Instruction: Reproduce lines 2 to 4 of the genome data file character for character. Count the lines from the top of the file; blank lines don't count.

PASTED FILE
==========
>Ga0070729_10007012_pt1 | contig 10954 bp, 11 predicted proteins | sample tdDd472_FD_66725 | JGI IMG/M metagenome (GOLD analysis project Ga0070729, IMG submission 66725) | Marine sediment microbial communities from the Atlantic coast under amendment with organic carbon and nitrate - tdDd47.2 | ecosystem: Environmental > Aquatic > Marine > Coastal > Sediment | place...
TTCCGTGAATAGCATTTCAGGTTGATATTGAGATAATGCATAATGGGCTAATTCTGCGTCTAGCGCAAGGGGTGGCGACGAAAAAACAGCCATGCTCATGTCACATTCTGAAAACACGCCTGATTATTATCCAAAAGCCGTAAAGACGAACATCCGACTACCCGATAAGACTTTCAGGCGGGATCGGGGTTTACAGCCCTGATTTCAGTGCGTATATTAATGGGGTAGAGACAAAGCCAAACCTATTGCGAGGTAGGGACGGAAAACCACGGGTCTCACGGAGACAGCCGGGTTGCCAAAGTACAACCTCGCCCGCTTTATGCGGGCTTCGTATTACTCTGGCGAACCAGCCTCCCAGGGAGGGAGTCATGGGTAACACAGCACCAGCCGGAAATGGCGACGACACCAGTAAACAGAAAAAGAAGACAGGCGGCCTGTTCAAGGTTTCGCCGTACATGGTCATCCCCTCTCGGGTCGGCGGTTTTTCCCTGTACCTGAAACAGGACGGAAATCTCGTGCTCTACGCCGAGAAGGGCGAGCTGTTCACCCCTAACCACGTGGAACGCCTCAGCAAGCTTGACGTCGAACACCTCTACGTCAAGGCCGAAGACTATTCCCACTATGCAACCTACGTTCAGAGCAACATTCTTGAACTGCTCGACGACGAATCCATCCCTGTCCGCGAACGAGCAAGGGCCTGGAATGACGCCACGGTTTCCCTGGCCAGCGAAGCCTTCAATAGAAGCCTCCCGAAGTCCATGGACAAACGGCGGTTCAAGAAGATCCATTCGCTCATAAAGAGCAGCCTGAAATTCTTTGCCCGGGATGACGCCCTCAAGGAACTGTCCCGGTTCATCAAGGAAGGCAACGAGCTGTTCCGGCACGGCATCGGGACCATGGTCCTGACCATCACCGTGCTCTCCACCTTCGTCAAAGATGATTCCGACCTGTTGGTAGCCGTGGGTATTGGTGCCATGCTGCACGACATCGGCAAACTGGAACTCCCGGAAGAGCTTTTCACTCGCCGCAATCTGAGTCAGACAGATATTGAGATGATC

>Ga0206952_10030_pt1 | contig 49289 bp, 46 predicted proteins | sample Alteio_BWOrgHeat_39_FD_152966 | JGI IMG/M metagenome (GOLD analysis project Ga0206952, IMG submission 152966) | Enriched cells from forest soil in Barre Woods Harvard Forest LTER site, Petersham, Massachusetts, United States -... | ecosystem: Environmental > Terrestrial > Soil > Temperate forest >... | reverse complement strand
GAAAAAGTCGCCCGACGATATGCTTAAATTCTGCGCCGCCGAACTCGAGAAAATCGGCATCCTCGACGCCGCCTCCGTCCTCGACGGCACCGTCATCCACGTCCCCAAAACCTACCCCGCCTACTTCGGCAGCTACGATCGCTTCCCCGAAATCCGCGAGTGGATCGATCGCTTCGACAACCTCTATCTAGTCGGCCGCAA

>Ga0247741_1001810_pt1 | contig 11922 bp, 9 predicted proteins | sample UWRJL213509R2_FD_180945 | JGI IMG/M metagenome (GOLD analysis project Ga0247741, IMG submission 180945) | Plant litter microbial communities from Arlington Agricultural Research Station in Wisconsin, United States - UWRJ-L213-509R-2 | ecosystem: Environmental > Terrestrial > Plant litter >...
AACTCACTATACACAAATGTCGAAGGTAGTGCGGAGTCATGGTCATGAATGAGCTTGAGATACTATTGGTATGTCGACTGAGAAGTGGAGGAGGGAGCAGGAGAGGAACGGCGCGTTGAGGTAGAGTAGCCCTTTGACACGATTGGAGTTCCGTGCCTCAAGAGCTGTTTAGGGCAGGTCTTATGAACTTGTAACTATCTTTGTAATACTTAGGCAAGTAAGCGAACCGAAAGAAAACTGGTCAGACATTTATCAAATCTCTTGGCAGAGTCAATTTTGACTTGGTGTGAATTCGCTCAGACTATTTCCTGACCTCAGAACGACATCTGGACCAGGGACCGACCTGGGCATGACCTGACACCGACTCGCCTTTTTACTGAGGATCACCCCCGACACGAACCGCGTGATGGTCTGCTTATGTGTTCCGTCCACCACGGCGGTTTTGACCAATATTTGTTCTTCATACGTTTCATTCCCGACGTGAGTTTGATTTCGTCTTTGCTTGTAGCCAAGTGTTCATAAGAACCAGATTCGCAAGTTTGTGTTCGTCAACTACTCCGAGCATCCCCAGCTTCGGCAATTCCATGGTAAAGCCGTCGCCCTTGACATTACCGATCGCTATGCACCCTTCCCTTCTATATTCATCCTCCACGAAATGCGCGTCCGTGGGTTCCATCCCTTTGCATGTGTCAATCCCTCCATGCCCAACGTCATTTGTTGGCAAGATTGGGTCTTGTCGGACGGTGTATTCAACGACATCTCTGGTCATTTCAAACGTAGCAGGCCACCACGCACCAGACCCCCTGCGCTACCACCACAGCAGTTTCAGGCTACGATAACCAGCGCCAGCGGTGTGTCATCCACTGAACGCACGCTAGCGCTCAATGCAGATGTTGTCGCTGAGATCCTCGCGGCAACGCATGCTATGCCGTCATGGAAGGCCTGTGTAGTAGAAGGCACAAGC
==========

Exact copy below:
TTCCGTGAATAGCATTTCAGGTTGATATTGAGATAATGCATAATGGGCTAATTCTGCGTCTAGCGCAAGGGGTGGCGACGAAAAAACAGCCATGCTCATGTCACATTCTGAAAACACGCCTGATTATTATCCAAAAGCCGTAAAGACGAACATCCGACTACCCGATAAGACTTTCAGGCGGGATCGGGGTTTACAGCCCTGATTTCAGTGCGTATATTAATGGGGTAGAGACAAAGCCAAACCTATTGCGAGGTAGGGACGGAAAACCACGGGTCTCACGGAGACAGCCGGGTTGCCAAAGTACAACCTCGCCCGCTTTATGCGGGCTTCGTATTACTCTGGCGAACCAGCCTCCCAGGGAGGGAGTCATGGGTAACACAGCACCAGCCGGAAATGGCGACGACACCAGTAAACAGAAAAAGAAGACAGGCGGCCTGTTCAAGGTTTCGCCGTACATGGTCATCCCCTCTCGGGTCGGCGGTTTTTCCCTGTACCTGAAACAGGACGGAAATCTCGTGCTCTACGCCGAGAAGGGCGAGCTGTTCACCCCTAACCACGTGGAACGCCTCAGCAAGCTTGACGTCGAACACCTCTACGTCAAGGCCGAAGACTATTCCCACTATGCAACCTACGTTCAGAGCAACATTCTTGAACTGCTCGACGACGAATCCATCCCTGTCCGCGAACGAGCAAGGGCCTGGAATGACGCCACGGTTTCCCTGGCCAGCGAAGCCTTCAATAGAAGCCTCCCGAAGTCCATGGACAAACGGCGGTTCAAGAAGATCCATTCGCTCATAAAGAGCAGCCTGAAATTCTTTGCCCGGGATGACGCCCTCAAGGAACTGTCCCGGTTCATCAAGGAAGGCAACGAGCTGTTCCGGCACGGCATCGGGACCATGGTCCTGACCATCACCGTGCTCTCCACCTTCGTCAAAGATGATTCCGACCTGTTGGTAGCCGTGGGTATTGGTGCCATGCTGCACGACATCGGCAAACTGGAACTCCCGGAAGAGCTTTTCACTCGCCGCAATCTGAGTCAGACAGATATTGAGATGATC

>Ga0206952_10030_pt1 | contig 49289 bp, 46 predicted proteins | sample Alteio_BWOrgHeat_39_FD_152966 | JGI IMG/M metagenome (GOLD analysis project Ga0206952, IMG submission 152966) | Enriched cells from forest soil in Barre Woods Harvard Forest LTER site, Petersham, Massachusetts, United States -... | ecosystem: Environmental > Terrestrial > Soil > Temperate forest >... | reverse complement strand
GAAAAAGTCGCCCGACGATATGCTTAAATTCTGCGCCGCCGAACTCGAGAAAATCGGCATCCTCGACGCCGCCTCCGTCCTCGACGGCACCGTCATCCACGTCCCCAAAACCTACCCCGCCTACTTCGGCAGCTACGATCGCTTCCCCGAAATCCGCGAGTGGATCGATCGCTTCGACAACCTCTATCTAGTCGGCCGCAA